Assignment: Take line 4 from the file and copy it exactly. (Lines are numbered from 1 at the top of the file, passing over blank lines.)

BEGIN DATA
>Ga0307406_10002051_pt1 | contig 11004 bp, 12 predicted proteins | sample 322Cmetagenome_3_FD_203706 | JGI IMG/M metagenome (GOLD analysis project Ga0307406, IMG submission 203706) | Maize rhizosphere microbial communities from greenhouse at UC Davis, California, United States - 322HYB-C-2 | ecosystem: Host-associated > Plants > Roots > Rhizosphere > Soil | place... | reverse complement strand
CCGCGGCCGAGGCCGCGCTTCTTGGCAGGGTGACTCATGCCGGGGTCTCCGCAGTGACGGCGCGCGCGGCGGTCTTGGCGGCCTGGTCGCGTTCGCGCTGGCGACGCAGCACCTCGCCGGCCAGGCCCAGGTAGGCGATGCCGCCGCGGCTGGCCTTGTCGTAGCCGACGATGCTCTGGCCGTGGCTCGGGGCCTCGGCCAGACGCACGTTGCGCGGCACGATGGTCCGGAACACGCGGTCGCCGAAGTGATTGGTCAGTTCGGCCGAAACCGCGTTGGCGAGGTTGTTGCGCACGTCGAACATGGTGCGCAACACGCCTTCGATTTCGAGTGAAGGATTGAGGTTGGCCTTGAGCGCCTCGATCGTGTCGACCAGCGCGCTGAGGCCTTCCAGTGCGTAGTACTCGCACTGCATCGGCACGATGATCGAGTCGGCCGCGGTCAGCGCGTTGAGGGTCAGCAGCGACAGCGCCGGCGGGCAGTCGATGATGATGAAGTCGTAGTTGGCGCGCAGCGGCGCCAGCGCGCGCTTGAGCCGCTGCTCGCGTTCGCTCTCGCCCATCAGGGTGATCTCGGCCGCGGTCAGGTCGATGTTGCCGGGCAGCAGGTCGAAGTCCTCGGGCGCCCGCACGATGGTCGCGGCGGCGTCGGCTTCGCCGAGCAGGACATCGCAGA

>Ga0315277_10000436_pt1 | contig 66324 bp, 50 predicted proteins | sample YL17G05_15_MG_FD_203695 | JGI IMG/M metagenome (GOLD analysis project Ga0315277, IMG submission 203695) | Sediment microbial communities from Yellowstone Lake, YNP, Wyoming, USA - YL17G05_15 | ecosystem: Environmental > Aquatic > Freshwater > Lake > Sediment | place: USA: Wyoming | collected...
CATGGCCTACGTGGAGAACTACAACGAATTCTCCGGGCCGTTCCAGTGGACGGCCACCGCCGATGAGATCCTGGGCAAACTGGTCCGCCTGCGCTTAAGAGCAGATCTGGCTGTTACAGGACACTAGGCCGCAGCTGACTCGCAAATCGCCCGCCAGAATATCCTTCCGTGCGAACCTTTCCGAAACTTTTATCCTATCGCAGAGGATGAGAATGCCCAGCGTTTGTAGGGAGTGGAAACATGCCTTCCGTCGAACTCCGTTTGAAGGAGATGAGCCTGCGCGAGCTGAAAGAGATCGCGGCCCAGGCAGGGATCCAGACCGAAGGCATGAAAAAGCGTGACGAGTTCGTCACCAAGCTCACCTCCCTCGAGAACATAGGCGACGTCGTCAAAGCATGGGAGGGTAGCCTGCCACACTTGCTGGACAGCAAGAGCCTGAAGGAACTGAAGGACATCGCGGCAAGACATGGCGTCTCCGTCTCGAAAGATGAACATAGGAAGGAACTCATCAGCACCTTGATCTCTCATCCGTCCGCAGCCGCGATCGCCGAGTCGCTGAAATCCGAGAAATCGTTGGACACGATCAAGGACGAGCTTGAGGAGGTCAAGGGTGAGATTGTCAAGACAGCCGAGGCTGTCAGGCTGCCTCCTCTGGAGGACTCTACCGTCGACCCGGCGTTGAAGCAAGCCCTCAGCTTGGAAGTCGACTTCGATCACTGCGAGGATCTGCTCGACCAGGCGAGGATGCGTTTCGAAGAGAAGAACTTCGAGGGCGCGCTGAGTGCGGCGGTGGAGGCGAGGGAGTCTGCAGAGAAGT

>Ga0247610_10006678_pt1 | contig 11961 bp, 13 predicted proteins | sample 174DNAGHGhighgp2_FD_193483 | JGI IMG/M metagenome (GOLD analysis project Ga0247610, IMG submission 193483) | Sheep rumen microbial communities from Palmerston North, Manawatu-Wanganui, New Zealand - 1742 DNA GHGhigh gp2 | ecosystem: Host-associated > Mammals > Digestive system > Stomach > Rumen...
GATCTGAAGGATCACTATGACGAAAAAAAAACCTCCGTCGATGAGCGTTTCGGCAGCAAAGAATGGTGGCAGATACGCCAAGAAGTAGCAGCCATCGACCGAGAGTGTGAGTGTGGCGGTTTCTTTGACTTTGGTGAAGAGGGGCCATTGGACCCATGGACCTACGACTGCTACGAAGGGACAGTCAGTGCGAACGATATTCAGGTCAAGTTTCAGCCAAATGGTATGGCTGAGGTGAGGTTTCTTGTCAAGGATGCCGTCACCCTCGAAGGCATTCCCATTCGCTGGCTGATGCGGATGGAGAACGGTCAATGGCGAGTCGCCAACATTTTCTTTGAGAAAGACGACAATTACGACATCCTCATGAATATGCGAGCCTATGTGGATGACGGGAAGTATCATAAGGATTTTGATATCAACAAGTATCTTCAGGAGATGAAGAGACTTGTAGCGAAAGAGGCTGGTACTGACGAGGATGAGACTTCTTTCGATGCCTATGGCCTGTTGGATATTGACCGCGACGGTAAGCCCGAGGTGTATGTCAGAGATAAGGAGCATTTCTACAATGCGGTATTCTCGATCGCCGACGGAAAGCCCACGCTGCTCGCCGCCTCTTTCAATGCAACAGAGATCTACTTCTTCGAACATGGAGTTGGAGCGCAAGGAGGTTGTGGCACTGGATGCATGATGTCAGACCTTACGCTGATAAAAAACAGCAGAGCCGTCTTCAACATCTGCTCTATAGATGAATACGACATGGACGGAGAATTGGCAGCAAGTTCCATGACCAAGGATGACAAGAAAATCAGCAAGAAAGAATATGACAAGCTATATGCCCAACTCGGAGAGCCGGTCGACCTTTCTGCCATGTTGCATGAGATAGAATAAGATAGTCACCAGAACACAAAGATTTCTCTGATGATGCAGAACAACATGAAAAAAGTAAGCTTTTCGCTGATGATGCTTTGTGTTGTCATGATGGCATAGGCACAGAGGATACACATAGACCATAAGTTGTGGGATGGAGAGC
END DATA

CATGGCCTACGTGGAGAACTACAACGAATTCTCCGGGCCGTTCCAGTGGACGGCCACCGCCGATGAGATCCTGGGCAAACTGGTCCGCCTGCGCTTAAGAGCAGATCTGGCTGTTACAGGACACTAGGCCGCAGCTGACTCGCAAATCGCCCGCCAGAATATCCTTCCGTGCGAACCTTTCCGAAACTTTTATCCTATCGCAGAGGATGAGAATGCCCAGCGTTTGTAGGGAGTGGAAACATGCCTTCCGTCGAACTCCGTTTGAAGGAGATGAGCCTGCGCGAGCTGAAAGAGATCGCGGCCCAGGCAGGGATCCAGACCGAAGGCATGAAAAAGCGTGACGAGTTCGTCACCAAGCTCACCTCCCTCGAGAACATAGGCGACGTCGTCAAAGCATGGGAGGGTAGCCTGCCACACTTGCTGGACAGCAAGAGCCTGAAGGAACTGAAGGACATCGCGGCAAGACATGGCGTCTCCGTCTCGAAAGATGAACATAGGAAGGAACTCATCAGCACCTTGATCTCTCATCCGTCCGCAGCCGCGATCGCCGAGTCGCTGAAATCCGAGAAATCGTTGGACACGATCAAGGACGAGCTTGAGGAGGTCAAGGGTGAGATTGTCAAGACAGCCGAGGCTGTCAGGCTGCCTCCTCTGGAGGACTCTACCGTCGACCCGGCGTTGAAGCAAGCCCTCAGCTTGGAAGTCGACTTCGATCACTGCGAGGATCTGCTCGACCAGGCGAGGATGCGTTTCGAAGAGAAGAACTTCGAGGGCGCGCTGAGTGCGGCGGTGGAGGCGAGGGAGTCTGCAGAGAAGT